14. Blake's Ethical Bounding Line


Joe Thomson, Artist, 03/29/2013, p1 of 3


In reading the mastheads of the articles in a random copy of the Wall Street Journal, dated July 3rd, 2013, there can be seen an abundant evidence of the mischief of the 'bounding lines" that William Blake, 1757-1827, has etched into his prose.
I have transposed it to Sonnet form to emphasize more artfully Blake's declaration of Chaos descending on society, once this bounding, boundary line has been crossed with impunity.
What demonstrations, riots, insurgency and "bounding" turmoil are in evidence in this random choice of mastheads in the WSJ of the 3rd of July!
Here is a random selection of the mastheads of the articles:
1. Portugal's Government thrown into turmoil
2. Tokyo's Economic Policy Mix spawns Hope and Fear
3. Taliban attack kills 7 in Kabul
4. Opinion page: MF Global's misuse of customer money
5. Brazil's Rousseff proposes overhauls
6. Egyptian Revolt reflects ebbing Islamist sway
7. Ad infinitum...
All these ethical states of global turmoil, in turn, are the results of the straining mischief of the "bounding line" that William Blake, the etcher, so predicted, in his own artistic prose, and whose consequences are specifically articulated in the sonnet form below.
If the "bounding line" inspires the creative urge to so circumvent and overcome the difficulties in accomplishment by talent, artifice and ingenuity, where is then the "boundary line" of ethical and moral introspection, hard regard for consequential effects and circumspect sensitivity for the erosive draw-down of the true art of life and living in the social sphere?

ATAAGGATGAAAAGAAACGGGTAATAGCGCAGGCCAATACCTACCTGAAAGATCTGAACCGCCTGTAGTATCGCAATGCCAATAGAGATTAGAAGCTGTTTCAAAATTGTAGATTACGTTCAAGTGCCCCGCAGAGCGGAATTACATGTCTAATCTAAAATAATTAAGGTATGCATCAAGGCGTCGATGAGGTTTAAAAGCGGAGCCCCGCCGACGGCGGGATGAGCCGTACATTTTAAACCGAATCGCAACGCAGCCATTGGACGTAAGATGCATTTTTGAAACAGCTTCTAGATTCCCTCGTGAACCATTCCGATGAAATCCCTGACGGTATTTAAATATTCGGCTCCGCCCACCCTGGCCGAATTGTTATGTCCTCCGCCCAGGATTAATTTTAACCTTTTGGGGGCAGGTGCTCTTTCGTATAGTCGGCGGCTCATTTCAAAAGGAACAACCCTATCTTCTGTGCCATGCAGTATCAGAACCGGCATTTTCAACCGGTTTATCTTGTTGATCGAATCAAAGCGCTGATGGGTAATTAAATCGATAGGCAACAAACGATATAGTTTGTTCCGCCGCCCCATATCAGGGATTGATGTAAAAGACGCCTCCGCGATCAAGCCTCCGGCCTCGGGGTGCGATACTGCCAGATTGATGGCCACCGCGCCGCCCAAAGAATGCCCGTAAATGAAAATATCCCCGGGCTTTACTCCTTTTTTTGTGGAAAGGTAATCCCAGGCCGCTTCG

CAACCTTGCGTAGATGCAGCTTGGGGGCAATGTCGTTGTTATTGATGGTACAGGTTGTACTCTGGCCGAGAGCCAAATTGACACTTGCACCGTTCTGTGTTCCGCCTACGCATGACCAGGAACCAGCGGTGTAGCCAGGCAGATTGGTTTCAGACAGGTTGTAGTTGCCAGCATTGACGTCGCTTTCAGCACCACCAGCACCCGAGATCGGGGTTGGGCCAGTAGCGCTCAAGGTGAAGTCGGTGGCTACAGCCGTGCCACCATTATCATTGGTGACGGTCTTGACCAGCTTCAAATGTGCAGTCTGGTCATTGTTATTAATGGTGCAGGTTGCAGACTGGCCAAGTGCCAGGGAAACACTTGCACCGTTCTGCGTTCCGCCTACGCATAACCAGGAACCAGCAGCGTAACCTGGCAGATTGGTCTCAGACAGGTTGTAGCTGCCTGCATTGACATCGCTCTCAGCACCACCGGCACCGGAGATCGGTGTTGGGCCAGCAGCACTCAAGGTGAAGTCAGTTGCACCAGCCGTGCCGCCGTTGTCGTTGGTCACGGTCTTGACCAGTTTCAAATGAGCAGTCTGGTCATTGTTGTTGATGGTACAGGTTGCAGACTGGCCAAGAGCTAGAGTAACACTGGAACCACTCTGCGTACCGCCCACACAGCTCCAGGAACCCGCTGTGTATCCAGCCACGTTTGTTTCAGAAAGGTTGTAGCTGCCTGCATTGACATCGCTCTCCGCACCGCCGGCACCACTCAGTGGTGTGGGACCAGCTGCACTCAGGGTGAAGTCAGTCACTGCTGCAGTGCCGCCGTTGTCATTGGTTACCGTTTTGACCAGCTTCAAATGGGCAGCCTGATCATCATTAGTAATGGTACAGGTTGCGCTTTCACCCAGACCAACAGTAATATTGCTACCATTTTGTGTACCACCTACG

Is there only a capitalistic game to be played so that the impoverished rich can be born and languish until, as Blake says, "the line of the Almighty is drawn out upon it, before Man or Beast can exist"?

 

14. Blake's Ethical Bounding Line


Joe Thomson, Artist, 03/29/2013, P2 of 3


Blake's Bounding Line
(Transposed from Blake's prose to Sonnet form)


The great and golden rule of Art,
As well of life is this, that the more distinct
Sharp and wiry, the bounding line,
The more perfect the work of Art.
And the less keen and sharp,
The greater is the evidence of weak imitation,
Plagiarism and bungling.
What is it that distinguishes honesty
From knavery, but the hard line of rectitude
And certainty in the actions and intentions?
Leave out this line and you leave out life itself.
All is Chaos again, and the line of the Almighty
Must be drawn out upon it,
Before Man or Beast can exist.

 

Joe Thomson, Artist, Poet, and transcriber, 2011, for
William Blake (1757-1827), Artist, Etcher and Poet.

 

14. Blake's Ethical Bounding Line


Joe Thomson, Artist, 03/29/2013, p3 of 3


Joe's Boundary Line


The random mastheads of the global news
Reveal the straining, social mischief
Of Blake's honest, bounding line.
As Blake, the artist, etcher, so predicted,
Outlandish and exuberant excess
Has ruined many a plate!
Immoral "doubling-down" on bounding
Signals with conspicuous alarm
That "Bigness" cannot fade, or fail its rescue,
When camel trains may pass, with piercing eyes,
As pilots through an incredulous needle.
The boundless, bounding etch has scarred
And gashed the plate beyond its "boundary",
And Terminus, the Roman God, illimits all.

 

Joe Thomson, Artist and Poet,
07/04/2013